If you're in a position of power at your company, take active measures to create a work environment that encourages others (and therefore yourself) to prioritize their well-being. For those who don't have as much authority in the workplace, Sarkis suggests practicing setting boundaries early and often and using your "nos" if need be.

Of course, this can be easier said than done, so a good first step is getting clear about what boundaries you'd like to start setting, and be prepared to be specific about your needs when speaking to your manager.

For example, if you tend to log on during weekends to keep up with your work, saying something like "I want to work less" would be less effective than saying "I want to free up my weekends so I can recover and come back on Monday ready to perform," explains Sarkis.

Before you have a discussion with your higher ups, it might be helpful to practice your preferred form of mindfulness to ease nerves or anxiety. Keep in mind that depending on what your needs are, it may require multiple conversations.

For a daily refresh, you can turn to movement or mindfulness to relieve stress between meetings or before and after work. "Whether it's yoga, [deep] or a guided meditation, the purpose is to do one thing with complete presence," says Vermani. "To pause and reflect can ease your physical symptoms."

You should also return to the basics and focus on eating regular meals and getting a full night's rest. But if you need additional support, don't be afraid to reach out to friends, family, a therapist, or even your colleagues.

How To Treat Burnout

When it comes to burnout, the best form of treatment is prevention. Once you realize that you're experiencing burnout, you may have to increase the intensity of your approach to your self-care routine, says Sarkis. But if you feel like you're still struggling to get by, you may need professional help.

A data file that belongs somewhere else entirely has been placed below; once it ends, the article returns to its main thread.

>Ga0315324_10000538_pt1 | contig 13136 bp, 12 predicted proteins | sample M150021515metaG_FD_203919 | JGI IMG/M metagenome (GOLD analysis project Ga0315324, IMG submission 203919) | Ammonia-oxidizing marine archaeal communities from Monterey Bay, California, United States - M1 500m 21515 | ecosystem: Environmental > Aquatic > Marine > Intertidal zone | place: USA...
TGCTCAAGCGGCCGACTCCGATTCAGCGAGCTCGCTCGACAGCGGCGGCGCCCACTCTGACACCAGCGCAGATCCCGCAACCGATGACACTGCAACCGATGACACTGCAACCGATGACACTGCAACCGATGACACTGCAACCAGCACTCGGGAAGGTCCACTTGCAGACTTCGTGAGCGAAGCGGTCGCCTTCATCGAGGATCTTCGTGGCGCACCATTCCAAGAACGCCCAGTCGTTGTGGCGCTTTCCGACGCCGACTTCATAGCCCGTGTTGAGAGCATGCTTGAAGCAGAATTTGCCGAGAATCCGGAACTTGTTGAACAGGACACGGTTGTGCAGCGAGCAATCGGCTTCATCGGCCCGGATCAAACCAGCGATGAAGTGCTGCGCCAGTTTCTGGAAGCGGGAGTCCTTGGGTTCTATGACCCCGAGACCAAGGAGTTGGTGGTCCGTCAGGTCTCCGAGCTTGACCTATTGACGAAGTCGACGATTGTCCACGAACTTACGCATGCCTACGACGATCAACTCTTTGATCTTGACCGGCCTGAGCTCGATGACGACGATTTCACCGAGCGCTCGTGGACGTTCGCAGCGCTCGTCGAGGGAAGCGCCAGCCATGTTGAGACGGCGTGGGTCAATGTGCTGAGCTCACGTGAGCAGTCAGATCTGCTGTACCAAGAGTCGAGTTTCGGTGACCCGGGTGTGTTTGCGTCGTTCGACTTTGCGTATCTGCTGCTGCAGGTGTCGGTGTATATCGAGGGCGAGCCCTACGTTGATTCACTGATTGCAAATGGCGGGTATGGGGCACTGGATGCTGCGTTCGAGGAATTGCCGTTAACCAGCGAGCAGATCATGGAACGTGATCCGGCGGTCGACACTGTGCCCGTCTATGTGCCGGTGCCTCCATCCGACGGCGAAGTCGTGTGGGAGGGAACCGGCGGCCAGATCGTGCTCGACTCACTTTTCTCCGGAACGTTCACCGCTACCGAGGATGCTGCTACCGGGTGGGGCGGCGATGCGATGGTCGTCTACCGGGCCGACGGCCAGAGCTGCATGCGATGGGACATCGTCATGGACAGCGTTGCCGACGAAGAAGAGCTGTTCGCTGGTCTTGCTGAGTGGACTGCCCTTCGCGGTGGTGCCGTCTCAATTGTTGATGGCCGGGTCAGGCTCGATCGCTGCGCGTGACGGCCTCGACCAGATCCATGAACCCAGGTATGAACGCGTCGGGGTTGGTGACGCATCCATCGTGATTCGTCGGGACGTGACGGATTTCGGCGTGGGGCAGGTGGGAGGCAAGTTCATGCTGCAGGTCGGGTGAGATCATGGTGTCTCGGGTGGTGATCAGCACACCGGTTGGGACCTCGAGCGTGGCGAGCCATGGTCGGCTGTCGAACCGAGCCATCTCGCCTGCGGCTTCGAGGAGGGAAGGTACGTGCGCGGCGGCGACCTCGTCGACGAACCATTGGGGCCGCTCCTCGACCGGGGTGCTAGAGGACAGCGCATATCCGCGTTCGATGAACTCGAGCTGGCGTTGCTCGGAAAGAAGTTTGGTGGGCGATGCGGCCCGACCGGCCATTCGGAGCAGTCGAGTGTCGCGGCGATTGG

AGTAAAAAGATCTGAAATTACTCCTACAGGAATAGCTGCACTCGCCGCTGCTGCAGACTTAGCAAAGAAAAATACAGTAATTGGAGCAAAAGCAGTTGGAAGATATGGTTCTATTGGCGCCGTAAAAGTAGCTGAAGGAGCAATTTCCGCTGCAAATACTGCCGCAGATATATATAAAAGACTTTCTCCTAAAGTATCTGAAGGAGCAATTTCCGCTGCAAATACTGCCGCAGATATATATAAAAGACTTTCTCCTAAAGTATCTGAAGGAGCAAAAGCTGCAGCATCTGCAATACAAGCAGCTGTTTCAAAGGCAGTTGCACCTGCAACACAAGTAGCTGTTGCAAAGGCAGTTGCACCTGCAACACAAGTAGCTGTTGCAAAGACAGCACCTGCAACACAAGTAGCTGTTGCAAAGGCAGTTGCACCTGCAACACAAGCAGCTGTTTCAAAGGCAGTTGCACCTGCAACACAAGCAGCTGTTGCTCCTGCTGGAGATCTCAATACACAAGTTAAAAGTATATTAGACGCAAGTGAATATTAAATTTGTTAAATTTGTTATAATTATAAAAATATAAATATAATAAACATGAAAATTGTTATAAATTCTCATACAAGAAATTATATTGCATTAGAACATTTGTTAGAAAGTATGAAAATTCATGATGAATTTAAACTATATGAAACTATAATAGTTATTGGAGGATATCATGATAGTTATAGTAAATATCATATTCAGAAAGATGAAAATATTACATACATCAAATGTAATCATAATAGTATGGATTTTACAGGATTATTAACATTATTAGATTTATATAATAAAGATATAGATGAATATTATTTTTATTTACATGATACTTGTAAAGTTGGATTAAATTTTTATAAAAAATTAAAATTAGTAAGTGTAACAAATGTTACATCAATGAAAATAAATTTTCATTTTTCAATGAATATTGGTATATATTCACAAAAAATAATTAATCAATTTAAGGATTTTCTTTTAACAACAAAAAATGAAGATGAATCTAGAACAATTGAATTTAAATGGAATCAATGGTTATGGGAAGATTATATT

The kind of help you seek out will be entirely dependent on your burnout experience. For mild symptoms, you might be better off with a coach or therapist, says Sarkis. Meanwhile, someone with more severe symptoms may need to visit their primary care physician. Still, Sarkis recommends starting with your PCP and asking for their suggestions.

"You can work with somebody to get a plan going," says Sarkis. "Oftentimes, if we realign our purpose, mission, and values, it becomes clear to us where the holes in our recipe were. Sometimes that means you might have to look for a new job."

What happens if burnout goes untreated?

If you don't take steps to treat your burnout, you may find that your symptoms begin to escalate. "[Those symptoms] are your body's way of trying to make you pause, reflect, and reset," says Vermani. Ignoring them can lead to some of the following:

  • Regular panic attacks

  • Decrease in job performance

  • Increased absenteeism

  • Weight gain or loss

  • Long-term strains on personal relationships

  • Low immunity

There's also the possibility of burnout that leads to other mental complications. "It's not a big jump to think if burnout went untreated for a long period of time, it could mutate into other psychiatric disorders and diseases such as clinical depression, where people are at an increased risk of suicidality," adds Sarkis.

What's the difference between burnout and depression?

As previously mentioned, noticing the difference between burnout symptoms and depression can be hard, but there are still qualities of each that set them apart.

"The big distinction is that depression is considered a psychiatric disorder, and burnout is the result of workplace conditions that have psychological symptoms associated with it," says Sarkis.

Both can range from mild to severe and debilitating, but depression is not directly work-related. If you have burnout and make specific changes in your work life, you may begin to see improvements in your quality of life. On the other hand, depression can cause a lower mood to persist despite those changes.

If you're unsure of which condition you have, speak with a counselor or psychologist for more guidance.